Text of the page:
Dustin Curtis is a UI designer. He was fed up with how hard it was to book travel on American Airlines' AA.com Web site. So last May, instead of complaining, he sent them a better UI design. That led to an interesting interaction with a member of the team involved in the design of the AA.com Web site.
Dustin refers to his correspondent as "Mr. X" and claims that he is, in fact, and excellent UI architect and that his identity will be revealed soon.
Here's an excerpt from the response Dustin received from "Mr. X", then a member of the design team at AA.com, who was, by the way, summarily fired as soon as this response became public last Spring:
"The problem with the design of AA.com, however, lies less in our competency (or lack thereof, as you pointed out in your post) and more with the culture and processes employed here at American Airlines.
Let me explain. The group running AA.com consists of at least 200 people spread out amongst many different groups, including, for example, QA, product planning, business analysis, code development, site operations, project planning, and user experience. We have a lot of people touching the site, and a lot more with their own vested interests in how the site presents its content and functionality. Fortunately, much of the public-facing functionality is funneled through UX, so any new features you see on the site should have been vetted through and designed by us before going public.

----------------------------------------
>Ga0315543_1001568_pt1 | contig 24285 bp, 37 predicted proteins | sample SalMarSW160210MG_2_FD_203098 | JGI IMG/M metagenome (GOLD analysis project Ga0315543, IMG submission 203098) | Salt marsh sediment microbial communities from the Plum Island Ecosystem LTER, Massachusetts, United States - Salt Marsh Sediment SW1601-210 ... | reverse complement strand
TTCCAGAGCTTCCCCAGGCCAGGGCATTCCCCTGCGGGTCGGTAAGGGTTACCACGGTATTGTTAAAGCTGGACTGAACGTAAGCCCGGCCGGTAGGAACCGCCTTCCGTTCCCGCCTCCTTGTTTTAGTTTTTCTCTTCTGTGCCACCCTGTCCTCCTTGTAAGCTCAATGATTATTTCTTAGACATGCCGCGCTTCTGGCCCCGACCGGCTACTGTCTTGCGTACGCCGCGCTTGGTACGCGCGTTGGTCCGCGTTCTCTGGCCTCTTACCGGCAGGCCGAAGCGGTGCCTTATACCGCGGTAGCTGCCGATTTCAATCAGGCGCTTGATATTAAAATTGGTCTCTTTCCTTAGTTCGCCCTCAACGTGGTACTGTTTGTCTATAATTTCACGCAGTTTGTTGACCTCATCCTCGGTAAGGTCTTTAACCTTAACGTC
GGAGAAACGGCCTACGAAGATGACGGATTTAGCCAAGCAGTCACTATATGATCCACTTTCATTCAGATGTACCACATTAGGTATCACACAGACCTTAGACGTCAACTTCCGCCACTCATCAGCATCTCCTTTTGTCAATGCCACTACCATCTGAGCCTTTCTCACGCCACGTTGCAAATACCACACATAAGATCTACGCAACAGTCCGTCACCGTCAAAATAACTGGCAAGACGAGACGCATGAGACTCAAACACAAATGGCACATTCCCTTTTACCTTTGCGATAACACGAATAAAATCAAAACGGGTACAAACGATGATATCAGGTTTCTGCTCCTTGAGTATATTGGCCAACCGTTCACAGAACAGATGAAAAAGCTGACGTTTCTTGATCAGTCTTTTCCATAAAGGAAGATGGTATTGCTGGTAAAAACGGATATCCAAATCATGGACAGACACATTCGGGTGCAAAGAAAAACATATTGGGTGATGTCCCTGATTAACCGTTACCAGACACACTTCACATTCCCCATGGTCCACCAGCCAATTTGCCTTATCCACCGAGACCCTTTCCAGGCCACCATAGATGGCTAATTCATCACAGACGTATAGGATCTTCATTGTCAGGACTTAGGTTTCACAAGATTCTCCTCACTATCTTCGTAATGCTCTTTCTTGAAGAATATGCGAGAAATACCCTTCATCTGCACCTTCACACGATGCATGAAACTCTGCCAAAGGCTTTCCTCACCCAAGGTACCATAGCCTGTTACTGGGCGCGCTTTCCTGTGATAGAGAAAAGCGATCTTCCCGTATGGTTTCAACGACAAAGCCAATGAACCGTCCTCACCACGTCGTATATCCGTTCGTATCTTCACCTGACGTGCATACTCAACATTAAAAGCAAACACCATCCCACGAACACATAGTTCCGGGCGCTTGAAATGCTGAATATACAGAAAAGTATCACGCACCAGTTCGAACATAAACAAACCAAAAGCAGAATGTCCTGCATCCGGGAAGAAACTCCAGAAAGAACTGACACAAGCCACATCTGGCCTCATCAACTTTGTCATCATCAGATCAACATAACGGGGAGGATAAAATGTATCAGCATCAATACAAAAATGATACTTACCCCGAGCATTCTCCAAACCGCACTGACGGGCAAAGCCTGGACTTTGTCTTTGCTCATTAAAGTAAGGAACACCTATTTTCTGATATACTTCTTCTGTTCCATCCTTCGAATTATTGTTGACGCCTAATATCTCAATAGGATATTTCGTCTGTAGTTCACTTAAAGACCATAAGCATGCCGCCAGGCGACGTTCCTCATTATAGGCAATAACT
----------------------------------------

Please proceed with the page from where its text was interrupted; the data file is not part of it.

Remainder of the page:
However, there are large exceptions. For example, our Interactive Marketing group designs and implements fare sales and specials (and doesn’t go through us to do it), and the Publishing group pushes content without much interaction with us… Oh, and don’t forget the AAdvantage team (which for some reason, runs its own little corner of the site) or the international sites (which have a lot of autonomy in how their domains are run)… Anyway, I guess what I’m saying is that AA.com is a huge corporate undertaking with a lot of tentacles that reach into a lot of interests. It’s not small, by any means.